Diagnosing Alzheimer's: How Alzheimer's is diagnosed

To diagnose Alzheimer's dementia, healthcare professionals conduct tests to measure memory impairment and other thinking skills. They also judge functional abilities and identify behavior changes. A series of tests can rule out other possible causes of symptoms.

By Mayo Clinic Staff

Alzheimer's dementia can be diagnosed in several different ways. Often, Alzheimer's is diagnosed through an exam by a member of your healthcare team. The healthcare professional evaluates your symptoms and may order several tests. The health professional may talk to your friends and family members to find out more about your symptoms and behavior.

It's important to get an accurate diagnosis of Alzheimer's, the most common type of dementia. The correct diagnosis is an important first step toward getting the appropriate treatment, care, family education and plans for the future.

Early symptoms of Alzheimer's dementia

Early symptoms of Alzheimer's dementia include:

  • Memory impairment, such as trouble remembering events.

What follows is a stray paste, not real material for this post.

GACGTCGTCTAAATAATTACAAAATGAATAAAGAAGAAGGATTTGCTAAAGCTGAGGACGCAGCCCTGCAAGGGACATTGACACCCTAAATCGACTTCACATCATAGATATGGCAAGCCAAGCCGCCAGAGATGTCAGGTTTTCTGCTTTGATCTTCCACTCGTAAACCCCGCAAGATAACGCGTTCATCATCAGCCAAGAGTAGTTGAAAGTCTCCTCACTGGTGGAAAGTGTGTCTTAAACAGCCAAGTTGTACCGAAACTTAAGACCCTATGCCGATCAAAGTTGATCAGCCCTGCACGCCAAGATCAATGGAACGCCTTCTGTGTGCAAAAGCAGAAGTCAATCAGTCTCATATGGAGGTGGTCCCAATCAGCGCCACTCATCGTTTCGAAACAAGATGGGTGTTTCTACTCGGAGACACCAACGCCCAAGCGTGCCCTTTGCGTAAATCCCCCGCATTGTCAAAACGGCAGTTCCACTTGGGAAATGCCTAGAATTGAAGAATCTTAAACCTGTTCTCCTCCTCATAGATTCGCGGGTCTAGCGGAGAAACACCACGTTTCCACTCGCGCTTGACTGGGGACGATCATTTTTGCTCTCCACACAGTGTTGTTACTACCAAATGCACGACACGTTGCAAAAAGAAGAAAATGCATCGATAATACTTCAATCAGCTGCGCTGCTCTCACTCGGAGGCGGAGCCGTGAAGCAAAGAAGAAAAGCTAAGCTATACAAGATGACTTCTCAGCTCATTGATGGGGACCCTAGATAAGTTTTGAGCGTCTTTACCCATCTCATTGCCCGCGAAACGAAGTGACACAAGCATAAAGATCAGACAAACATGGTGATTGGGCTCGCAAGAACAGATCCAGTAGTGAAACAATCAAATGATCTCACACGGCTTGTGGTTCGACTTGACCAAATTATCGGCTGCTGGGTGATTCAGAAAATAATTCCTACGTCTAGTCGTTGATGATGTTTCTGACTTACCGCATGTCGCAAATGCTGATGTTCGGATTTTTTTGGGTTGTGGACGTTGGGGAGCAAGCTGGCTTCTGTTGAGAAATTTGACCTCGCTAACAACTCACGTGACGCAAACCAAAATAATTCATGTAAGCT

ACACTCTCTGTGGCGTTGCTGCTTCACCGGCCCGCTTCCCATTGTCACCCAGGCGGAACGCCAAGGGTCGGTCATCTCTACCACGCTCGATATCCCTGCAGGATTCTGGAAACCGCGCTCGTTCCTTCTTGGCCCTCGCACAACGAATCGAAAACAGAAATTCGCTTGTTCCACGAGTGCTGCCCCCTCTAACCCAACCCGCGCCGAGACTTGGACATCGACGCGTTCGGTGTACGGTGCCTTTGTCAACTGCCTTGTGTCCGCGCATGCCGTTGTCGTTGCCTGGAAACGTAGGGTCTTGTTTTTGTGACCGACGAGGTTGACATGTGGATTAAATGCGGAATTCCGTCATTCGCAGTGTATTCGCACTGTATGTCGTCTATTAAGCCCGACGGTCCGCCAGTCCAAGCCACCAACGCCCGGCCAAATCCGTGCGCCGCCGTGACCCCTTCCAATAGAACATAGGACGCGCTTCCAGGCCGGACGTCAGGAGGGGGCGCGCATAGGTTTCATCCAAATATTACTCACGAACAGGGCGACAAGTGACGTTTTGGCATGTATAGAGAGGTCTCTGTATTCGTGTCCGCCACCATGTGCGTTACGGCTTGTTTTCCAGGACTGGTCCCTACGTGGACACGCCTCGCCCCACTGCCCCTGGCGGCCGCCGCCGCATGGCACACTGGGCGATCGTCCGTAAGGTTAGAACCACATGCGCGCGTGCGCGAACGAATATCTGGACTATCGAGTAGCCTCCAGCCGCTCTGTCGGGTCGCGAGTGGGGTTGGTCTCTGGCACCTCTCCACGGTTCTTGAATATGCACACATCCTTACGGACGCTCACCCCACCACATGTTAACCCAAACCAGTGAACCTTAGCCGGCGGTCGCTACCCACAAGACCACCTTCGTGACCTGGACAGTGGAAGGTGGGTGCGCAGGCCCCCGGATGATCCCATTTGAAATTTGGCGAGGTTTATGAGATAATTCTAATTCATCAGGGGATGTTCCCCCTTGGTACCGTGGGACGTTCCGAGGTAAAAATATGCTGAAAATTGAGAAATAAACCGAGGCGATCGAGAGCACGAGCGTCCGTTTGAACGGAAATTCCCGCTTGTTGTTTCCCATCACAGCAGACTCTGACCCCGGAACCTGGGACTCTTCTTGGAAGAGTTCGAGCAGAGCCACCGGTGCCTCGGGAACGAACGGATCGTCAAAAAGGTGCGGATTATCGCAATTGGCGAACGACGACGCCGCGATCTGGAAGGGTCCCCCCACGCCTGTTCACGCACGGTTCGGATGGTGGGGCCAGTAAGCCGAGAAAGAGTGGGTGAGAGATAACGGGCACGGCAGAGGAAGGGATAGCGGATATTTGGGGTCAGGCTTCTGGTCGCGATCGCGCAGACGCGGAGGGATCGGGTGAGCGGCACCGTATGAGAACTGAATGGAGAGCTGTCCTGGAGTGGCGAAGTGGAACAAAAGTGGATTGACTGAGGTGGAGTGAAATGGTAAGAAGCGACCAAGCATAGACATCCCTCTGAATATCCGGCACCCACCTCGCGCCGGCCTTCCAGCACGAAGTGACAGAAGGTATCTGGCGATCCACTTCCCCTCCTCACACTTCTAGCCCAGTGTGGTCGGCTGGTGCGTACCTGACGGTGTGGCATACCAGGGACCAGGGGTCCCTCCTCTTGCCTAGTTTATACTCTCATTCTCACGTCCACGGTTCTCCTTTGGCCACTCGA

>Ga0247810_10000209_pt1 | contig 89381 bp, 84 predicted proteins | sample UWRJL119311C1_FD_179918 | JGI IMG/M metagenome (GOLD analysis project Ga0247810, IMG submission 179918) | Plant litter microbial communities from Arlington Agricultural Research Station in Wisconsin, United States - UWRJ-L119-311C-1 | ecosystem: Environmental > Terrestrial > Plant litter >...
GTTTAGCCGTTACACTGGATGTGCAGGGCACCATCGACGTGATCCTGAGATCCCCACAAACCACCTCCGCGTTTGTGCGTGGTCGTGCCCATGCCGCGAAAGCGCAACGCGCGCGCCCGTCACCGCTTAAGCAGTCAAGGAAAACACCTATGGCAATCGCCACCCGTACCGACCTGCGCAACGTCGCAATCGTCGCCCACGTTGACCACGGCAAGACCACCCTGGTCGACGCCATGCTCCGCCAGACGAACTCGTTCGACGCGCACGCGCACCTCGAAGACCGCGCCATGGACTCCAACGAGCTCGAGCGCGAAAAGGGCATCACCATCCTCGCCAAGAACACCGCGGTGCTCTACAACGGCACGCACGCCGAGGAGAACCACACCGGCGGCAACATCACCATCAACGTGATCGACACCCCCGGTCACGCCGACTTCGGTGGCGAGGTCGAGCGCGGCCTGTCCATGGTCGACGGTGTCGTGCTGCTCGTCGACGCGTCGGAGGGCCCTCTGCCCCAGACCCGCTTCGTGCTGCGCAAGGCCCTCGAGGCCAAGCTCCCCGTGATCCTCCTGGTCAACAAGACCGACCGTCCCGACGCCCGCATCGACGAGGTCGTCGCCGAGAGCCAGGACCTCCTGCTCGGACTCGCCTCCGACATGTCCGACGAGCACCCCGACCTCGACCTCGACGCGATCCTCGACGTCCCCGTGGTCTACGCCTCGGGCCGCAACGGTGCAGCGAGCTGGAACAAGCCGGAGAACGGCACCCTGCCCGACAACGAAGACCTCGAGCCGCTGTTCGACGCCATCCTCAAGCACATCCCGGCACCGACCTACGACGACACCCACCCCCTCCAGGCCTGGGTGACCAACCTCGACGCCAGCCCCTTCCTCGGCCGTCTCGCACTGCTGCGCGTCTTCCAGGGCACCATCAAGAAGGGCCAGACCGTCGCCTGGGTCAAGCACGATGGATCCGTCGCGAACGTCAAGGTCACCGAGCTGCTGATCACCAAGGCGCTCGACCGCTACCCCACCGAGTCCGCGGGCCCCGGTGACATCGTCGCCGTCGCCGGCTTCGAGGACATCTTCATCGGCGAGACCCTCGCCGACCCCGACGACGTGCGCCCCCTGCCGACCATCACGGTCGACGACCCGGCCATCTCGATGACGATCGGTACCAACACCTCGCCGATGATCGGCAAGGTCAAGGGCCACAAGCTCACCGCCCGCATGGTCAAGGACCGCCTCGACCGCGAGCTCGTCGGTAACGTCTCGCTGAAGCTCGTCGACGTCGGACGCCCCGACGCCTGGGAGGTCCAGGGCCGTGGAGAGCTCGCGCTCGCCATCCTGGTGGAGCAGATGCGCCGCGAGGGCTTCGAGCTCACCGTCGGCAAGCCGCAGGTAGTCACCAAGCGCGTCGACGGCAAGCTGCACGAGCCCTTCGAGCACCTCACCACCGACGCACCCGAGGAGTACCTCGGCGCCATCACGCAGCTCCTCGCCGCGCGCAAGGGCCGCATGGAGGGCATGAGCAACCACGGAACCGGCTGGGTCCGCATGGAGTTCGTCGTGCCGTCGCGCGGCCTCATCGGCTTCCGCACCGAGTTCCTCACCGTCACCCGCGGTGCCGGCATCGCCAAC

• Having a hard time concentrating, planning or problem-solving.
  • Trouble finishing daily tasks at home or at work, such as writing or using eating utensils.
  • Confusion with location or passage of time.
  • Having visual or spacial issues, such as not understanding distance in driving, getting lost or misplacing items.
  • Trouble with language, such as not being able to find the right word or having a reduced vocabulary in speech or writing.
  • Using poor judgment in decisions.
  • Withdrawal from work events or social engagements.
  • Changes in mood, such as depression or other behavior and personality changes.

Alzheimer's dementia can affect several aspects of your daily life.

When warning signs of Alzheimer's dementia appear, it's important that you get a prompt and accurate diagnosis.

Diagnosing Alzheimer's dementia

To diagnose Alzheimer's dementia, you might see your healthcare professional. Or you might see a doctor trained in brain conditions, known as a neurologist, or a doctor trained to treat older adults, known as a geriatrician. The doctor or other healthcare professional reviews your symptoms, medical history and medicine history. Your health professional may interview someone who knows you well, such as a close friend or family member. You'll also have a physical exam and several tests.